Director, Center for Independent Journalism

Ray Carter is the director of OCPA’s Center for Independent Journalism. He has two decades of experience in journalism and communications. He previously served as senior Capitol reporter for The Journal Record, media director for the Oklahoma House of Representatives, and chief editorial writer at The Oklahoman. As a reporter for The Journal Record, Carter received 12 Carl Rogan Awards in four years—including awards for investigative reporting, general news reporting, feature writing, spot news reporting, business reporting, and sports reporting. While at The Oklahoman, he was the recipient of several awards, including first place in the editorial writing category of the Associated Press/Oklahoma News Executives Carl Rogan Memorial News Excellence Competition for an editorial on the history of racism in the Oklahoma legislature.

Director, Center for Independent Journalism

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Although national news outlets have portrayed states that were among the first to lift COVID-19 shutdown orders—including Oklahoma—as now suffering an enormous wave of increased infections, Gov. Kevin Stitt says the state is still among the safest in the nation when it comes to the virus.

“We’re actually lower than most other states,” Stitt said. “We have actually the tenth-fewest cases per capita in the nation, and the second-fewest cases per capita of any state over 2 million people. So Oklahomans have continued to do a really, really good job on COVID.”

Stitt made those comments at a June 25 press conference where he said the increase in infections experienced in Oklahoma is not unexpected and said context highlights why the trend is not as worrisome as sometimes portrayed.

In the first 63 days after Oklahoma began reopening, Stitt noted 47 percent of new COVID-19 cases have been among people age 35 and younger, the group least likely to experience severe consequences from infections. He said there have been two deaths among that cohort, or 0.5 percent of the total infected since reopening.

The governor noted 70 percent of new cases were among people age 50 and younger, and that there have been six total deaths in that group, representing 0.1 percent of that subgroup.

Just 13 percent of new cases since reopening have been among people age 65 and older, the group most vulnerable to severe complications. Stitt said policymakers’ focus must be on protecting people in that age group, along with individuals who are younger but immunocompromised.

“We need to continue to monitor that elderly population and nursing homes,” Stitt said. “That is the population that I am concerned about and continuing to monitor.”

Stitt said the goal of the shutdown in Oklahoma has been achieved, noting hospital capacity remains far greater than the number of people hospitalized for COVID-19. As of June 25, Stitt said the state had 277 people hospitalized for COVID-19 but 5,000 hospital beds available to treat them.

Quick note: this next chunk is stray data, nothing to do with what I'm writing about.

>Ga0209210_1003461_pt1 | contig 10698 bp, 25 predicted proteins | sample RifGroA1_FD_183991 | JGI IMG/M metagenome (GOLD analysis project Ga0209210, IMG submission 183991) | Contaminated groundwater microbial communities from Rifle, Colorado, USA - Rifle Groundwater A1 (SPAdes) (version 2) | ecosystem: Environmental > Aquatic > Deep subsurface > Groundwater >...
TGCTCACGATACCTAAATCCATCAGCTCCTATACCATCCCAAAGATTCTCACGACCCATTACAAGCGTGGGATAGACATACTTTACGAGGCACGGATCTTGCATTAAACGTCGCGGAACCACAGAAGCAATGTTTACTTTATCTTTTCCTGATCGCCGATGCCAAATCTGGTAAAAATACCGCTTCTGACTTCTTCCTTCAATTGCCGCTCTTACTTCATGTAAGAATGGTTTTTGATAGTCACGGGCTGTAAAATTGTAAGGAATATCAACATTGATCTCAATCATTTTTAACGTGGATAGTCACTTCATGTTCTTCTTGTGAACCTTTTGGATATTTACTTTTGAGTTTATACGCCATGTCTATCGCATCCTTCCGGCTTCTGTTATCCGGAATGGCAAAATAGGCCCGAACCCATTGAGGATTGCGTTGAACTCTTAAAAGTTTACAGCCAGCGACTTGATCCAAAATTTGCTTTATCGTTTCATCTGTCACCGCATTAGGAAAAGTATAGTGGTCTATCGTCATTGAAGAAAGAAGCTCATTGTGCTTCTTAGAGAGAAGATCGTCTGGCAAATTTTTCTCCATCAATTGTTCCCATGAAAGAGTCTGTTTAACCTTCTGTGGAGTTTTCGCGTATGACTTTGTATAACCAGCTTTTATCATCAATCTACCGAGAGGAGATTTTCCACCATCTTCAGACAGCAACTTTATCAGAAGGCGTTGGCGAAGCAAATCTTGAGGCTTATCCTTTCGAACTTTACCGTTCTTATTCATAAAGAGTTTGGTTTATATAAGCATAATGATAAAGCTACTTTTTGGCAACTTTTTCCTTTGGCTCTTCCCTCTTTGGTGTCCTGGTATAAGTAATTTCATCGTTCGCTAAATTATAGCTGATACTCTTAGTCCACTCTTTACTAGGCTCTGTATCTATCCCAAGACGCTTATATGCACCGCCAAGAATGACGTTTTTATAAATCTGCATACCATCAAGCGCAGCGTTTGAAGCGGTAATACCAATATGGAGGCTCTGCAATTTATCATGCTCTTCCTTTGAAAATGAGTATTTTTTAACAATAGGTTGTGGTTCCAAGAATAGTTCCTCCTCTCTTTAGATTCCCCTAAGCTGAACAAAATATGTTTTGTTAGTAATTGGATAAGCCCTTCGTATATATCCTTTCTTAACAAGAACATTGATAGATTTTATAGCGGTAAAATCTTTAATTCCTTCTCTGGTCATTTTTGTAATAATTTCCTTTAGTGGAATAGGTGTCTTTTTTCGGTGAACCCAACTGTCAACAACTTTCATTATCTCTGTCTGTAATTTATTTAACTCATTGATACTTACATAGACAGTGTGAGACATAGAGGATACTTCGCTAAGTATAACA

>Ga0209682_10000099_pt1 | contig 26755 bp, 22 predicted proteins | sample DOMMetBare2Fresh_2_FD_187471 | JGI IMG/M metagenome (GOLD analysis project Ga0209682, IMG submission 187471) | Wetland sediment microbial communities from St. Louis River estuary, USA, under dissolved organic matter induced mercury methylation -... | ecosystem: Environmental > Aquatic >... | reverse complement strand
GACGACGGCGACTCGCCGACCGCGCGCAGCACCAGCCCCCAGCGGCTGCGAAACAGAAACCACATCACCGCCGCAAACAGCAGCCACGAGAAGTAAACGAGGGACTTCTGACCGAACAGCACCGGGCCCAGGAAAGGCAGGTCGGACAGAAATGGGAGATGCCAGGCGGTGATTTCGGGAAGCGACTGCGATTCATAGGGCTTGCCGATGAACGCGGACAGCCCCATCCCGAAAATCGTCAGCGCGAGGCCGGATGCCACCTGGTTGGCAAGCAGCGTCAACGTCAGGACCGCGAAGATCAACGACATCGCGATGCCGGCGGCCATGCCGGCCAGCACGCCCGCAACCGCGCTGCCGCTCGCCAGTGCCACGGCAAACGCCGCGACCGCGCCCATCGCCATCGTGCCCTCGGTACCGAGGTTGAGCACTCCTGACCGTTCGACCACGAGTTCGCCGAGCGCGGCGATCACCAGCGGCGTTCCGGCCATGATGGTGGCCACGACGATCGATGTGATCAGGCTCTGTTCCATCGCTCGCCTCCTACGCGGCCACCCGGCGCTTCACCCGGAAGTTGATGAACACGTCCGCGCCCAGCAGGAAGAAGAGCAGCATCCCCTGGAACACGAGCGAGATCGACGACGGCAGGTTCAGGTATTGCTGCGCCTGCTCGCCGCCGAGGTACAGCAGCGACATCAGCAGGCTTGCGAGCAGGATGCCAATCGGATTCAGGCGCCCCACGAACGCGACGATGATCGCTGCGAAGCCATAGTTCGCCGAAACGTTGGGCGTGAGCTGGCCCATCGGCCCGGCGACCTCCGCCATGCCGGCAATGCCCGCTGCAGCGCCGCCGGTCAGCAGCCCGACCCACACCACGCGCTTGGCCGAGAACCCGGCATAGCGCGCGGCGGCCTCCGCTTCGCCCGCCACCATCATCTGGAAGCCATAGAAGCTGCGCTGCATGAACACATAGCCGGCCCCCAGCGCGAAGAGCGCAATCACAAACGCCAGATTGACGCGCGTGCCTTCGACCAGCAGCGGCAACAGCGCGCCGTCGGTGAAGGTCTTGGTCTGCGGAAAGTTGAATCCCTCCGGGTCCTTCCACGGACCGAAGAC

database maintained by The New York Times validates Stitt’s comments. While some coverage of recent COVID infections has implied that Republican-led states where lockdown orders were lifted earlier than other states are now suffering widespread contagion, the Times database shows that the states with the greatest share of cases per-capita are still primarily in the northeast—and in states where Democrats generally hold political sway.

The 10 states with the highest number of infections per capita, as of June 26, were New York, New Jersey, Rhode Island, Massachusetts, Connecticut, Louisiana, Delaware, Illinois, Maryland and Nebraska. New York’s 2,031 cases per 100,000 population was the highest rate in the nation.

As Stitt noted, the Times showed Oklahoma was in the bottom 10 states ranked by per-capita COVID infections, with 302 per 100,000 population.

Another color-coded map maintained by The New York Times, which shows “where the number of new cases is rising and where it is falling in the last 14 days,” also shows most of Oklahoma falls into the two lowest of five levels for increased COVID-19 infections based on the share of population with a reported case.

In contrast to the relatively low level of health risk generated so far by Oklahoma’s reopening, a recent study suggests the economic benefit to citizens has been substantial.

report by the Sentinel, a subsidiary of the Kansas Policy Institute, shows that job losses in Oklahoma have been far lower than in other states that imposed shutdown orders earlier and maintained them longer.

Bureau of Labor Statistics data shows that the number of private jobs in Oklahoma fell by 8.3 percent from May 2019 to May 2020.

In contrast, the decline in New York was 20.4 percent. In California, the number of jobs fell 14.3 percent. In Michigan, whose governor has been among the most aggressive in curtailing private economic activity, the state shed 21.1 percent of private jobs over a year.

Oklahoma fared better on job losses than all but eight states—and four of the states with a smaller percentage decline never imposed a statewide shutdown.

Stitt rejected any suggestion that Oklahoma should reverse course and reimpose a shutdown order.

“Closing down with 277 people in the hospital?” Stitt said. “Absolutely not.”

He pointed out that other states that have maintained greater restrictions on private economic activity have not avoided increased spread of COVID.

“The other states that are still closed down, or maybe they’re in phase one, they’re seeing spikes right now as well,” Stitt said. “And if you close down, you’re still going to have these ebbs and flows. It could last over the next two years. We have to learn how to deal with this and how to keep ourselves safe, and I think Oklahomans are doing a really, really good job.”

Director, Center for Independent Journalism

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